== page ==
By Justine Irish D. Tabile, Reporter
THE Die & Mold Association of the Philippines or PDMA, Inc. said the industry could return to pre-pandemic levels of business by the end 2024.
“It is still very hard to say but I hope that it will be by next year. Our projection is 2024 to 2025. Probably if not the end of 2024, maybe mid-year of 2025,” PDMA President George Ong told reporters last week.
Dies are used in stamping sheet metal, and molds in injection molding. They are critical components in mass production, and the industry’s performance is a leading indicator of future manufacturing activity as factors tool up to produce more items.
Asked to describe the industry’s recovery, Mr. Ong said the results vary depending on the business segment.
“Because we are on the software side, we were not that affected. I think our drop was around 15-20% unlike some actual manufacturers which were really affected because of the decline in demand,” he added.
“In the Philippines, I would say we have probably gone back to maybe 75% to 80% of pre-pandemic levels. It should be around that number already by this time,” he said.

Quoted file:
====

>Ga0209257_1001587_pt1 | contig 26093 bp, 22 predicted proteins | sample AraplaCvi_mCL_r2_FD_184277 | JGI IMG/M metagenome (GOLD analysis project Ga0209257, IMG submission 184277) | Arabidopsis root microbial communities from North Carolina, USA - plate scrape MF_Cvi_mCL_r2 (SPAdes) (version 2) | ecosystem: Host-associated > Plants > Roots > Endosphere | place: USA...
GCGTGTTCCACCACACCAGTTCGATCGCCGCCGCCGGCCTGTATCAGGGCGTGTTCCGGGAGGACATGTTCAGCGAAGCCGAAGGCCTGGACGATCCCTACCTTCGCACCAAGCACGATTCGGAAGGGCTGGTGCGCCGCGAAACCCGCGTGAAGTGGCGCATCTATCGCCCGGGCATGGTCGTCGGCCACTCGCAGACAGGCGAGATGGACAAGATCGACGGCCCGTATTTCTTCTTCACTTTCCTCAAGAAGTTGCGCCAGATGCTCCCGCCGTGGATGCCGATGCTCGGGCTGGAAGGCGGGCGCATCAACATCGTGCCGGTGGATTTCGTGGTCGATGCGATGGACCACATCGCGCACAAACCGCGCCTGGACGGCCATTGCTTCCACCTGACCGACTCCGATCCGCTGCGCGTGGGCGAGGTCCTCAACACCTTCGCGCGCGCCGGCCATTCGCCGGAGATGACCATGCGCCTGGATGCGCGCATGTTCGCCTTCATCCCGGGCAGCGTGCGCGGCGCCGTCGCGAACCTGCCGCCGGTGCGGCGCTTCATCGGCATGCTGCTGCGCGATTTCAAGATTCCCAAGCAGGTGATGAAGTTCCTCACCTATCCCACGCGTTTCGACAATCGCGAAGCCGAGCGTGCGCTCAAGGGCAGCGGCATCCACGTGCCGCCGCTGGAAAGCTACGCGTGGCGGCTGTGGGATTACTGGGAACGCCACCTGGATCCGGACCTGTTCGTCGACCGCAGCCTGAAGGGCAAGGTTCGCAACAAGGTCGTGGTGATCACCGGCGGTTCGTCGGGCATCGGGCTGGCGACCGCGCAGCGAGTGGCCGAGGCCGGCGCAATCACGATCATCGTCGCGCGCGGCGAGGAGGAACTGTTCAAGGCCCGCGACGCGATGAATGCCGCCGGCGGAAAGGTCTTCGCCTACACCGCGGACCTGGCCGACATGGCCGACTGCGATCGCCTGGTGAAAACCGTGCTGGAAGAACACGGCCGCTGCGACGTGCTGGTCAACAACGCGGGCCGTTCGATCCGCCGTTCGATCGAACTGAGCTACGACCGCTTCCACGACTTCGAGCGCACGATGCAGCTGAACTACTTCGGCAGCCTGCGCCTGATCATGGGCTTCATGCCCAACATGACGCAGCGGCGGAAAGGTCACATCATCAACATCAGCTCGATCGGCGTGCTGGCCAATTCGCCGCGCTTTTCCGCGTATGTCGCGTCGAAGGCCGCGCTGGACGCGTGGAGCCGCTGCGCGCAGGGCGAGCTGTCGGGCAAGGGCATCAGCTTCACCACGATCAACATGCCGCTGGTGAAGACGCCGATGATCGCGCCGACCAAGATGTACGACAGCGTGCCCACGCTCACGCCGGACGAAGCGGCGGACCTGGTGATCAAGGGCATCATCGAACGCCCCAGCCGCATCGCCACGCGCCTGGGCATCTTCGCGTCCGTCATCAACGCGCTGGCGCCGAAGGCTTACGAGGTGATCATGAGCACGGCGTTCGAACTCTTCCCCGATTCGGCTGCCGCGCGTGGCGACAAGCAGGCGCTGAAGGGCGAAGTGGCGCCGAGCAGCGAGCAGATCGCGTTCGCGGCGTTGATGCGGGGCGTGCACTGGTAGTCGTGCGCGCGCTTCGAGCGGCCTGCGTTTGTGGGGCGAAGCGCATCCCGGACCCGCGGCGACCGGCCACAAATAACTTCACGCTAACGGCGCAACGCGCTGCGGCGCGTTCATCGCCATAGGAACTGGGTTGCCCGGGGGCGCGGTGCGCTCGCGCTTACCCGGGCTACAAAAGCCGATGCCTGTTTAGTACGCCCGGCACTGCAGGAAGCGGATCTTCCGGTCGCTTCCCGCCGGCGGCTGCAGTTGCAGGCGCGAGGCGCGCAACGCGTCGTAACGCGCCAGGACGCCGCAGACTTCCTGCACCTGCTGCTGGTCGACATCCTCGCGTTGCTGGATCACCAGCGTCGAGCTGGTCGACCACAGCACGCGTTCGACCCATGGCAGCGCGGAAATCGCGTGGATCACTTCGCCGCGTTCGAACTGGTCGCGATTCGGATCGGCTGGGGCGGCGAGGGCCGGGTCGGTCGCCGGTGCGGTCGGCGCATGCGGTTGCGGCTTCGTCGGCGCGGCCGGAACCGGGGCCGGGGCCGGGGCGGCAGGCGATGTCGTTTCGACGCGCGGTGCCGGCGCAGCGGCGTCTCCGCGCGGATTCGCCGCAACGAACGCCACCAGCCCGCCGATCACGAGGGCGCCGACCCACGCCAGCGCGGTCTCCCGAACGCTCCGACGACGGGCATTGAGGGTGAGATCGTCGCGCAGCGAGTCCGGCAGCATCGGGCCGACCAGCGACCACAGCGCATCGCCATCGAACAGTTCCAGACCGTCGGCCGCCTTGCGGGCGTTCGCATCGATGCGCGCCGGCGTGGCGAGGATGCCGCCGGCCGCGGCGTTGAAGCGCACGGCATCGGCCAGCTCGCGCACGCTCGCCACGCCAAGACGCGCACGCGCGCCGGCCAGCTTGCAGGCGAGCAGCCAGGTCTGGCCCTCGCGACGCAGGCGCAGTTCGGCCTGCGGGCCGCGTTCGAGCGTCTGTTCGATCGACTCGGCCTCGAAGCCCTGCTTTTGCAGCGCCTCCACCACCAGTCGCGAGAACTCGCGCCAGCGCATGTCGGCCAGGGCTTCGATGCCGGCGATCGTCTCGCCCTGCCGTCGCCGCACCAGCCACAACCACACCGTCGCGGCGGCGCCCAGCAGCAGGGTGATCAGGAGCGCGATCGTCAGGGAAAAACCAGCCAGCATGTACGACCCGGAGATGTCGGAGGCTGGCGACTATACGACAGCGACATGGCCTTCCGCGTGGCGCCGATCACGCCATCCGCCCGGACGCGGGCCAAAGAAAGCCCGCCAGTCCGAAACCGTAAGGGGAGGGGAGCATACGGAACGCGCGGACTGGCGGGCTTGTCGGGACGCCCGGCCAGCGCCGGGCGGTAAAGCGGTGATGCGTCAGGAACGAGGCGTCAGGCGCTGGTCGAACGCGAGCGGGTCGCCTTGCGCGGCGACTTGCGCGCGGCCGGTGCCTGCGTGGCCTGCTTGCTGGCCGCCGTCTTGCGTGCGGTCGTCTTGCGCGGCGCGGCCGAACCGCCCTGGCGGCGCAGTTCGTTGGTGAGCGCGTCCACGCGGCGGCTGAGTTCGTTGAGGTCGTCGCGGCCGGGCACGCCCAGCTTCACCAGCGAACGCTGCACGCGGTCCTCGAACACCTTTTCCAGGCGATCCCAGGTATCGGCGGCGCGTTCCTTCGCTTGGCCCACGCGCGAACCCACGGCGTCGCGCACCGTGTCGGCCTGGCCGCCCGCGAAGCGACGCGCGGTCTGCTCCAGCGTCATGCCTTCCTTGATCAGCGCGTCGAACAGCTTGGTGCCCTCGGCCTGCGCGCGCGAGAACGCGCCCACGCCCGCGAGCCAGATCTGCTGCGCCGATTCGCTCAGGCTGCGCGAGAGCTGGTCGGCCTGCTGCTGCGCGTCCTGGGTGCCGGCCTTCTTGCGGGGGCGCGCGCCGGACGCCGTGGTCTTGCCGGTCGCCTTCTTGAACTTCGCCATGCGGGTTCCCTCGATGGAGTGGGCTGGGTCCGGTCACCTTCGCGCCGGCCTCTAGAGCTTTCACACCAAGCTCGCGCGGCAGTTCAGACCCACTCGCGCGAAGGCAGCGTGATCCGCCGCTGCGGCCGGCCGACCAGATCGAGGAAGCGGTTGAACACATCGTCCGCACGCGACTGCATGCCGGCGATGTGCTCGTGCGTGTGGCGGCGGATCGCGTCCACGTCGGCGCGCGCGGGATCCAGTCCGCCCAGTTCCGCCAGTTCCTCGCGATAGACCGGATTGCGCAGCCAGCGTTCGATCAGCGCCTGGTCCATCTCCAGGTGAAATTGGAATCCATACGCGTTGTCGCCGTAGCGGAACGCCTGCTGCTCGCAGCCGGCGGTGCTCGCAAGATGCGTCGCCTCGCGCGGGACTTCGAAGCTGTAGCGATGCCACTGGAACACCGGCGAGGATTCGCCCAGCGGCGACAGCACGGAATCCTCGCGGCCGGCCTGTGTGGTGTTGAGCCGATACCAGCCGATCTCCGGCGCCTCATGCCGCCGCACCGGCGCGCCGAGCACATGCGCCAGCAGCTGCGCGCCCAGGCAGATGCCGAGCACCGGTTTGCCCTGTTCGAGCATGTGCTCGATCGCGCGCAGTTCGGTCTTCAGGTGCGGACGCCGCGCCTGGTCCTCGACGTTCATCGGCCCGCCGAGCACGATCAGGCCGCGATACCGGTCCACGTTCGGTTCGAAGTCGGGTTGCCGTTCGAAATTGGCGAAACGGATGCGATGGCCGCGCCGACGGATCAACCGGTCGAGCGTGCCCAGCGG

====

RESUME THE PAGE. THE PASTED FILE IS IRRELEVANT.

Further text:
Mr. Ong is also a managing director at Computrends Systems Technology, Inc. which he said has hit 90% of its pre-pandemic levels of business.
“A lot of firms are coming back from the pandemic. So, I think this year, we will see a lot of growth compared with last year. We had our lowest period in 2021 and then this year we are coming back,” he said.
During the pandemic, the die and mold industry underwent a big contraction, which Mr. Ong estimated at around 50%.
“We were already at the rock-bottom during the pandemic, so I think now everybody is in recovery. But some are faster, some are probably a little bit slower,” he said.
Between Aug. 23 and 26, PDMA hosted the Philippine Die and Mold Machinery and Equipment Exhibition.
In his keynote speech at the opening of the exhibition, Philippine Economic Zone Authority Director General Tereso O. Panga recognized the critical role of the industry to small and medium enterprises.
“It is said that the design and manufacture of dies and molds represent a significant link in the entire production chain because nearly all mass-produced discrete parts are formed using processes that employ dies and molds,” Mr. Panga said.
He also said that the industry is important to the growth of domestic and export manufacturing.
“Its steady growth over the years is helping to position the Philippines as a reliable source of high-quality molds and dies, catering to both domestic and international markets,” he added.